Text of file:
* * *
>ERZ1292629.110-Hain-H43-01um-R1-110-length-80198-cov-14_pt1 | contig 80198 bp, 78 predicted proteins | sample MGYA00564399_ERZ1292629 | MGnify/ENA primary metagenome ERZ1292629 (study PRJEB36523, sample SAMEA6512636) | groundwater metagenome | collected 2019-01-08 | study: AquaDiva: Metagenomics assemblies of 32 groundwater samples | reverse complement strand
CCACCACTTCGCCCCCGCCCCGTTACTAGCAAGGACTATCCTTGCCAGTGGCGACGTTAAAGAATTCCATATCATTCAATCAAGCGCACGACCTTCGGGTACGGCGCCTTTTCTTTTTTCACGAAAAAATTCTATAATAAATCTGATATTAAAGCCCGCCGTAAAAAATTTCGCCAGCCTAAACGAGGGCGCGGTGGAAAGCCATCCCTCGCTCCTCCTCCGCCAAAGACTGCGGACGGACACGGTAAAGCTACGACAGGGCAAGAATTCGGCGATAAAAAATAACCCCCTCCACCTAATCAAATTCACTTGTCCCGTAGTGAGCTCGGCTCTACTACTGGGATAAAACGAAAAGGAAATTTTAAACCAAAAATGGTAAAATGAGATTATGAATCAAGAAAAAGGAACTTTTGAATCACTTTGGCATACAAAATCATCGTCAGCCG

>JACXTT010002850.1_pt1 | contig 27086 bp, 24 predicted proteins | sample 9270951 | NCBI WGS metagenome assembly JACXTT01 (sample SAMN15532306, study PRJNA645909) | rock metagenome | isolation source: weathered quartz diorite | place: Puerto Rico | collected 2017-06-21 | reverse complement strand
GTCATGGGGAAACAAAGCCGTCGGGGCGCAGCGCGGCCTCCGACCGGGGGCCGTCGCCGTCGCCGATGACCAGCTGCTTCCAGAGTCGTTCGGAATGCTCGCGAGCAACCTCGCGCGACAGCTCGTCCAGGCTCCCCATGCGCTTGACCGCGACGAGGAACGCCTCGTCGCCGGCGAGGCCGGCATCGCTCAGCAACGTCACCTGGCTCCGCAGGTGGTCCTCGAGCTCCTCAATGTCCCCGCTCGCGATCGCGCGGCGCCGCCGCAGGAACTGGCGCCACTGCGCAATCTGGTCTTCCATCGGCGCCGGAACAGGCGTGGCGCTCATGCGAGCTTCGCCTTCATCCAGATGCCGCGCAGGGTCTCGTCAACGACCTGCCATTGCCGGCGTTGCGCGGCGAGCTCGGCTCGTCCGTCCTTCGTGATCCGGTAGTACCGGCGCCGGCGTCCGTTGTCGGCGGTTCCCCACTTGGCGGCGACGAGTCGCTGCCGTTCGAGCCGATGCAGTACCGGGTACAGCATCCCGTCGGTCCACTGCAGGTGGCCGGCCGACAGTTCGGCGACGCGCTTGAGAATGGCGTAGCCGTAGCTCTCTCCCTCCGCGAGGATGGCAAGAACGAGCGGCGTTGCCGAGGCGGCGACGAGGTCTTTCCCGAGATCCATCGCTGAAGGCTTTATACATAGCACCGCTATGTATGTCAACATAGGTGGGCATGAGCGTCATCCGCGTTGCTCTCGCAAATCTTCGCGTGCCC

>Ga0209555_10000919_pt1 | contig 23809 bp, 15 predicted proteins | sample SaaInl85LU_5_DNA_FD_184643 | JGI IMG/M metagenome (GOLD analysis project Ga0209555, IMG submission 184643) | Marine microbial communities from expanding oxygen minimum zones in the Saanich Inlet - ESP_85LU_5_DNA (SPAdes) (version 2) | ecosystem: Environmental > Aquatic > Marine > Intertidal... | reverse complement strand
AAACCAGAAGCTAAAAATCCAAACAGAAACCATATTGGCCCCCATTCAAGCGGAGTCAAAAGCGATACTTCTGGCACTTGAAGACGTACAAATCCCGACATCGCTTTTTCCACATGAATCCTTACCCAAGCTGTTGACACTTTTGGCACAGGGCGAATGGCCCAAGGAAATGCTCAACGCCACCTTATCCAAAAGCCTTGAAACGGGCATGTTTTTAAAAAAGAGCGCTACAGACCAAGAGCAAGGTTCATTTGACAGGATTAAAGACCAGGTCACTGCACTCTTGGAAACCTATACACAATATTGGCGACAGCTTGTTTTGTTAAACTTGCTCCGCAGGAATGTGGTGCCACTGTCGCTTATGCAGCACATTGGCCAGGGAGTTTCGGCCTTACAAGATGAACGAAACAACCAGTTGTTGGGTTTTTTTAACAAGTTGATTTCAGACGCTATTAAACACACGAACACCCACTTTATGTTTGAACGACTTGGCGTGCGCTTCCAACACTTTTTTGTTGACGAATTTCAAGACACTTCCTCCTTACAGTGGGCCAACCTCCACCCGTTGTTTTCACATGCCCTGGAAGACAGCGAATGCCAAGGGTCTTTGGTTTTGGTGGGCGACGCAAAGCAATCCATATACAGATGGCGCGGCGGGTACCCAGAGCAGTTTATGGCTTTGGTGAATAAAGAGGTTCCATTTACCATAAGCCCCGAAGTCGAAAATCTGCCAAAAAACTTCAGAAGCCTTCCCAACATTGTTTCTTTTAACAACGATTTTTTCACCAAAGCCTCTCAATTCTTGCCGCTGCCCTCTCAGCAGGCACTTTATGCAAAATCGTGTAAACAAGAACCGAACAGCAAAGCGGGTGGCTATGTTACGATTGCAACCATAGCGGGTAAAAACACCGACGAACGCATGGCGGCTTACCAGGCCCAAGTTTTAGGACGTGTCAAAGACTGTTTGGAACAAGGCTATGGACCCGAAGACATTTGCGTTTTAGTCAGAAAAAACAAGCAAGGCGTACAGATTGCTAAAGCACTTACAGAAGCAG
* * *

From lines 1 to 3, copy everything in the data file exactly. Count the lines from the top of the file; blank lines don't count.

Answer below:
>ERZ1292629.110-Hain-H43-01um-R1-110-length-80198-cov-14_pt1 | contig 80198 bp, 78 predicted proteins | sample MGYA00564399_ERZ1292629 | MGnify/ENA primary metagenome ERZ1292629 (study PRJEB36523, sample SAMEA6512636) | groundwater metagenome | collected 2019-01-08 | study: AquaDiva: Metagenomics assemblies of 32 groundwater samples | reverse complement strand
CCACCACTTCGCCCCCGCCCCGTTACTAGCAAGGACTATCCTTGCCAGTGGCGACGTTAAAGAATTCCATATCATTCAATCAAGCGCACGACCTTCGGGTACGGCGCCTTTTCTTTTTTCACGAAAAAATTCTATAATAAATCTGATATTAAAGCCCGCCGTAAAAAATTTCGCCAGCCTAAACGAGGGCGCGGTGGAAAGCCATCCCTCGCTCCTCCTCCGCCAAAGACTGCGGACGGACACGGTAAAGCTACGACAGGGCAAGAATTCGGCGATAAAAAATAACCCCCTCCACCTAATCAAATTCACTTGTCCCGTAGTGAGCTCGGCTCTACTACTGGGATAAAACGAAAAGGAAATTTTAAACCAAAAATGGTAAAATGAGATTATGAATCAAGAAAAAGGAACTTTTGAATCACTTTGGCATACAAAATCATCGTCAGCCG

>JACXTT010002850.1_pt1 | contig 27086 bp, 24 predicted proteins | sample 9270951 | NCBI WGS metagenome assembly JACXTT01 (sample SAMN15532306, study PRJNA645909) | rock metagenome | isolation source: weathered quartz diorite | place: Puerto Rico | collected 2017-06-21 | reverse complement strand